One part of the family was off to Sydney for a holiday. So how about we leave our car with you and go to Avalon airport? Now the cool thing about saying yes to the request of course is that Avalon is but a mere 5 minutes from the WTP. And well, we’d have to come back that way after all the farewells, and book ins and security checks, and stuff.
So we found ourselves on the Beach Road in the middle of the afternoon on a not too brilliant for photography day. The folk at the farm had taken the opportunity of the change in the weather to conduct some control burns in some of the bigger fields. And off course the raptors simply couldn’t resist the chance of fried or roasted or bbq locusts, mice, grasshoppers, lizards and the like.
As we travelled down the Beach Road, the sky was awash with larger birds. Perhaps as many as 20 Whistling Kites, twice that number of Black Kites, at least two Australian Kestrels, and an assortment of Ravens, several squadrons of Australian Magpie and innumerable Magpie Larks.
From a photography point of view, the light was wrong and the birds too far away, but the old D2xS on the 300mm f/2.8, stepped up to the challenge. So the big birds swept over the still smouldering ground, or made a landing and picked up a morsel or two. Their friends sat on the fence line and the Whistling Kites kept up a constant call. In the end, we just watched, and enjoyed them enjoying themselves.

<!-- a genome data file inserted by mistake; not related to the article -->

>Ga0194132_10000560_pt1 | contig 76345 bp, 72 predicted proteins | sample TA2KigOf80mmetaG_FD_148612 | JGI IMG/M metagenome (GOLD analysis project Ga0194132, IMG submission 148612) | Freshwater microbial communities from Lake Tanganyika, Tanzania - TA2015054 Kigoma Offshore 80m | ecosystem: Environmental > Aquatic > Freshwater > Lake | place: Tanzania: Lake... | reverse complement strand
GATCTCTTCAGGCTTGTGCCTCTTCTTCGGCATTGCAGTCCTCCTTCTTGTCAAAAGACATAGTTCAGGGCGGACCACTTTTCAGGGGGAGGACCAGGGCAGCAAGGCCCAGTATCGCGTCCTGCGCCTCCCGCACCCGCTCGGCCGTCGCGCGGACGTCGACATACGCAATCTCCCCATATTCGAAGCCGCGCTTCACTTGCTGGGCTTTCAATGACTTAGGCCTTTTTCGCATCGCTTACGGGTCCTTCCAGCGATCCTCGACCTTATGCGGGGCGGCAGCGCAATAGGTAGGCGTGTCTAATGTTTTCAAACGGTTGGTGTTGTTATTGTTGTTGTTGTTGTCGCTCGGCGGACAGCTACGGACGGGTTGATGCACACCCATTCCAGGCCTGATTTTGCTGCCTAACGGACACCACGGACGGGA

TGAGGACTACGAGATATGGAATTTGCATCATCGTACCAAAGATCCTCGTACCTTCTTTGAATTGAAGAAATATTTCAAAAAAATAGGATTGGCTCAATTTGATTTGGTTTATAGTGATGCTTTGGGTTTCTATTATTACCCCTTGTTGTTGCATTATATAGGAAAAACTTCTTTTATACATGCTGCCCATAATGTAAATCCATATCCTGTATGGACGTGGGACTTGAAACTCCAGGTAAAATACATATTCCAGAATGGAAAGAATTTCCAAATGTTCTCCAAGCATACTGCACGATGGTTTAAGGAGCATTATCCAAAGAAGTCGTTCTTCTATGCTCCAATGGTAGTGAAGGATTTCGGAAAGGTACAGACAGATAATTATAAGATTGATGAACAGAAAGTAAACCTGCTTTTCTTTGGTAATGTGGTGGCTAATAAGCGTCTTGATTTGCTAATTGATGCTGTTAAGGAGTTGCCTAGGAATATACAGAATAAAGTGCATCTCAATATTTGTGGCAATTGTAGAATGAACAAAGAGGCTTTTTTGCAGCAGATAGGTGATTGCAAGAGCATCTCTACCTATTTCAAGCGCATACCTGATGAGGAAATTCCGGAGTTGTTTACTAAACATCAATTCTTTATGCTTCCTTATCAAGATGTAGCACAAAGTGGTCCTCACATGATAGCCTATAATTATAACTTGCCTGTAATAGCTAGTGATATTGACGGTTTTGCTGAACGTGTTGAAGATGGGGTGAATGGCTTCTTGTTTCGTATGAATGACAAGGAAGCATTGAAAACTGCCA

A Black Kite became a target for a rather aggressive Whistling Kite and a sky wide battle ensued. At first the Whistling Kite was much faster, could turn quicker, gain height faster and generally outfly the Black Kite. Quite a number of direct hits from above, below and the side ensued. In the end, I decided that perhaps the Black was just taking it all and wasn’t really concerned by the output of energy by the Whistling Kite. It ended by the Black gaining height and just sailing away. The Whistler settled down for a rest on the fence.
On the other side of the road a Black-shouldered Kite busied itself in finding mice for its evening snack.
We also found a large family of Flame Robins. The males looking a treat in the sunshine. But far too far away to do them justice.
As we drove around Lake Borrie on the return home a pair of Cape Barren Geese were feeding in an open area. Really perturbed by our audacity to encroach on their feeding spot, the male gave me a lecture and wing-waving display. I apologised and we parted in good company. Just have to be more careful about sneaking up on him.
With the light finally drifting into greyness, it was considered time for home.